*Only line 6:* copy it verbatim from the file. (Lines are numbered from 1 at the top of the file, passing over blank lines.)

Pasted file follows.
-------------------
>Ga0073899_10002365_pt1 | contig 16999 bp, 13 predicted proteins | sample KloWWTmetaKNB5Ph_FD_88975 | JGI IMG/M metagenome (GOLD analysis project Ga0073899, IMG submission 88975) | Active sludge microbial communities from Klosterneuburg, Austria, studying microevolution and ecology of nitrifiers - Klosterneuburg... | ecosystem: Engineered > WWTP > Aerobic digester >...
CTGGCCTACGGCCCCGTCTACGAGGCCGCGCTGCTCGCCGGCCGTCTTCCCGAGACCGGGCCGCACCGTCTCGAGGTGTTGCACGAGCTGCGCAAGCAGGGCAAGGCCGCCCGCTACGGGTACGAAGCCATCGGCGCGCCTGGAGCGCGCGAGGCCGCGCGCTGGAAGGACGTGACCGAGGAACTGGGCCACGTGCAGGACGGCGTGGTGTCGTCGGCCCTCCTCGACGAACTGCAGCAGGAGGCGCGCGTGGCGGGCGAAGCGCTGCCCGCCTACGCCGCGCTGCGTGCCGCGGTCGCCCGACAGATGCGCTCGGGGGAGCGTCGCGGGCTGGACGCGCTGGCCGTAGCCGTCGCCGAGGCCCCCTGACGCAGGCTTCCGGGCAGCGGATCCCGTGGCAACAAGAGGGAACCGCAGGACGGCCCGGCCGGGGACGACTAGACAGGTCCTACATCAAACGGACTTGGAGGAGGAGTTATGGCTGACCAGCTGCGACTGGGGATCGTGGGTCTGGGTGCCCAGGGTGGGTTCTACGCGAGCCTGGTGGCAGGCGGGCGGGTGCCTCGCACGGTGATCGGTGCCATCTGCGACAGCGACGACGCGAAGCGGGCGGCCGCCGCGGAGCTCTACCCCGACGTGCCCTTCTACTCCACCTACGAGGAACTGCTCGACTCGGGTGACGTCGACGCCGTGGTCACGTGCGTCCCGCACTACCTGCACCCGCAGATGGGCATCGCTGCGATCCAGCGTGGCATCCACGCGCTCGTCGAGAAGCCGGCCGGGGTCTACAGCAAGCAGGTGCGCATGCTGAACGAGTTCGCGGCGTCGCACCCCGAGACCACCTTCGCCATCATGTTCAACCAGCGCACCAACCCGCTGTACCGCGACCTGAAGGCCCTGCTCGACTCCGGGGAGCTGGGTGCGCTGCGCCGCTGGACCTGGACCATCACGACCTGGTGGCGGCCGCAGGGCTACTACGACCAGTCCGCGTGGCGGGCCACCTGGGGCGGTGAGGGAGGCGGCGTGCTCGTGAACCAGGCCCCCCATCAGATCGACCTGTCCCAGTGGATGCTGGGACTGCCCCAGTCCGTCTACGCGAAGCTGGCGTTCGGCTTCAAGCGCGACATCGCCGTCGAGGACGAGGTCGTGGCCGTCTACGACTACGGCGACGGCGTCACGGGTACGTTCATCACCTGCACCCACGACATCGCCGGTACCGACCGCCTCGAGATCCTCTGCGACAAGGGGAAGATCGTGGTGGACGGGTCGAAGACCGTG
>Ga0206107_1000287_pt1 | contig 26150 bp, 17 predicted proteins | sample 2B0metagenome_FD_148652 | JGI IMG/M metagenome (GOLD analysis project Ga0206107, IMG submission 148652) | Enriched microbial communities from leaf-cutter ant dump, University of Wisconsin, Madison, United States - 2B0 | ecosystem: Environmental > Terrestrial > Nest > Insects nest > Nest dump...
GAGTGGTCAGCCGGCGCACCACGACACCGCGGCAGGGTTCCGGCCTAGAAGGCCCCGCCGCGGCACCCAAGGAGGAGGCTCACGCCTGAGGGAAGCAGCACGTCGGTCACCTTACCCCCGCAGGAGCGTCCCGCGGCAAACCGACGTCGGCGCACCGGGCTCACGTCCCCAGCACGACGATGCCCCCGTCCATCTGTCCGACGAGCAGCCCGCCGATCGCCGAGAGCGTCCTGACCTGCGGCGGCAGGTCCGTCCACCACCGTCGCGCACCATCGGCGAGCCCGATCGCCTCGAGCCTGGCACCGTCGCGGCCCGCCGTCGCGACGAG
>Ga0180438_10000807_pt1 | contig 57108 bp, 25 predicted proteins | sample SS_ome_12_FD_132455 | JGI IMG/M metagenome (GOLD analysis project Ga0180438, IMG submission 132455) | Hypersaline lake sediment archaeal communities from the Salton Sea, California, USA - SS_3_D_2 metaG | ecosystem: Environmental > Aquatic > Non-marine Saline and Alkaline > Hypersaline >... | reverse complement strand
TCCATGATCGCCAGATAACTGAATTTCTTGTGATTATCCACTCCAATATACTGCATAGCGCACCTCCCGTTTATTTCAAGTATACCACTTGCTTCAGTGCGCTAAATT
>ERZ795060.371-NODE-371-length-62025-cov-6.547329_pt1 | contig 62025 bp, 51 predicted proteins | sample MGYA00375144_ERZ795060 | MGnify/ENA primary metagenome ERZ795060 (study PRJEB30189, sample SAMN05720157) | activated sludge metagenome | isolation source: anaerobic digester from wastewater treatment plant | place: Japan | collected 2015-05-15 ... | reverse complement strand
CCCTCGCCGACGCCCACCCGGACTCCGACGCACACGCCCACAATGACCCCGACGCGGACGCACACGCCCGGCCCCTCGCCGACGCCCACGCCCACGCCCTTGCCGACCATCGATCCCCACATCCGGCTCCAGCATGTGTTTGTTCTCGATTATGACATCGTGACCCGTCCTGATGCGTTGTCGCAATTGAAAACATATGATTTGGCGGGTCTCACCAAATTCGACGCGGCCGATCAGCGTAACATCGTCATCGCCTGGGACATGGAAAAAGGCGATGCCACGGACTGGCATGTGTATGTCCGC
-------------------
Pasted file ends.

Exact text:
TCCATGATCGCCAGATAACTGAATTTCTTGTGATTATCCACTCCAATATACTGCATAGCGCACCTCCCGTTTATTTCAAGTATACCACTTGCTTCAGTGCGCTAAATT